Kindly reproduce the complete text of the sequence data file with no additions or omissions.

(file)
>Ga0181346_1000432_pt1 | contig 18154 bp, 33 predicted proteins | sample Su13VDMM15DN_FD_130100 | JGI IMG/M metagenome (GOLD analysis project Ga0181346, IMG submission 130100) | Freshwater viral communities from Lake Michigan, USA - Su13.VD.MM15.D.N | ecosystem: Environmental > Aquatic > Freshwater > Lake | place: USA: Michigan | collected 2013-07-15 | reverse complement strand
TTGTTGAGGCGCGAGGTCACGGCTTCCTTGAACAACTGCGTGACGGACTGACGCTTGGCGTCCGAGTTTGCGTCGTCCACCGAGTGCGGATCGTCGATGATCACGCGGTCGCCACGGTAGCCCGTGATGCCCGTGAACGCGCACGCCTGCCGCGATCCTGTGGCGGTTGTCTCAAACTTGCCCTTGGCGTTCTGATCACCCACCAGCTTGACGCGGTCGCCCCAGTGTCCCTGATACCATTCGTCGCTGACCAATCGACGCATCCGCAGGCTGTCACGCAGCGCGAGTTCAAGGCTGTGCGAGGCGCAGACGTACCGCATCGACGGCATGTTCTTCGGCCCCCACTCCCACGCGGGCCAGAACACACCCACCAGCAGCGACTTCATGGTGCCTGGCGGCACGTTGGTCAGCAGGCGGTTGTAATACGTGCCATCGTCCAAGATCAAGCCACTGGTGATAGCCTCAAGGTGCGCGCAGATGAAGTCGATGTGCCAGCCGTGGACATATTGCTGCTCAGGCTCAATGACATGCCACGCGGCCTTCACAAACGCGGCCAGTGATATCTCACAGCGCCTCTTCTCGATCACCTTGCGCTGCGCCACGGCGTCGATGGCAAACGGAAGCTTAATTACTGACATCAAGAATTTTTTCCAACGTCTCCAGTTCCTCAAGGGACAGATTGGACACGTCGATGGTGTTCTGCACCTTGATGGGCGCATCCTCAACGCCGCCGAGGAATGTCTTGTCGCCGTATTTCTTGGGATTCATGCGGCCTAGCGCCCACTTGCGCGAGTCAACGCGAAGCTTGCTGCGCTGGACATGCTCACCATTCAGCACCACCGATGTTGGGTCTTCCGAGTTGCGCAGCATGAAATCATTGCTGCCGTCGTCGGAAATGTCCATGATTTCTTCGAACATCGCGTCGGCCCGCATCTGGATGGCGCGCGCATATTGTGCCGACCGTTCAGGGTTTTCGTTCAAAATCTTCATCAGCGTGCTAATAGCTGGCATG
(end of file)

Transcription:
>Ga0181346_1000432_pt1 | contig 18154 bp, 33 predicted proteins | sample Su13VDMM15DN_FD_130100 | JGI IMG/M metagenome (GOLD analysis project Ga0181346, IMG submission 130100) | Freshwater viral communities from Lake Michigan, USA - Su13.VD.MM15.D.N | ecosystem: Environmental > Aquatic > Freshwater > Lake | place: USA: Michigan | collected 2013-07-15 | reverse complement strand
TTGTTGAGGCGCGAGGTCACGGCTTCCTTGAACAACTGCGTGACGGACTGACGCTTGGCGTCCGAGTTTGCGTCGTCCACCGAGTGCGGATCGTCGATGATCACGCGGTCGCCACGGTAGCCCGTGATGCCCGTGAACGCGCACGCCTGCCGCGATCCTGTGGCGGTTGTCTCAAACTTGCCCTTGGCGTTCTGATCACCCACCAGCTTGACGCGGTCGCCCCAGTGTCCCTGATACCATTCGTCGCTGACCAATCGACGCATCCGCAGGCTGTCACGCAGCGCGAGTTCAAGGCTGTGCGAGGCGCAGACGTACCGCATCGACGGCATGTTCTTCGGCCCCCACTCCCACGCGGGCCAGAACACACCCACCAGCAGCGACTTCATGGTGCCTGGCGGCACGTTGGTCAGCAGGCGGTTGTAATACGTGCCATCGTCCAAGATCAAGCCACTGGTGATAGCCTCAAGGTGCGCGCAGATGAAGTCGATGTGCCAGCCGTGGACATATTGCTGCTCAGGCTCAATGACATGCCACGCGGCCTTCACAAACGCGGCCAGTGATATCTCACAGCGCCTCTTCTCGATCACCTTGCGCTGCGCCACGGCGTCGATGGCAAACGGAAGCTTAATTACTGACATCAAGAATTTTTTCCAACGTCTCCAGTTCCTCAAGGGACAGATTGGACACGTCGATGGTGTTCTGCACCTTGATGGGCGCATCCTCAACGCCGCCGAGGAATGTCTTGTCGCCGTATTTCTTGGGATTCATGCGGCCTAGCGCCCACTTGCGCGAGTCAACGCGAAGCTTGCTGCGCTGGACATGCTCACCATTCAGCACCACCGATGTTGGGTCTTCCGAGTTGCGCAGCATGAAATCATTGCTGCCGTCGTCGGAAATGTCCATGATTTCTTCGAACATCGCGTCGGCCCGCATCTGGATGGCGCGCGCATATTGTGCCGACCGTTCAGGGTTTTCGTTCAAAATCTTCATCAGCGTGCTAATAGCTGGCATG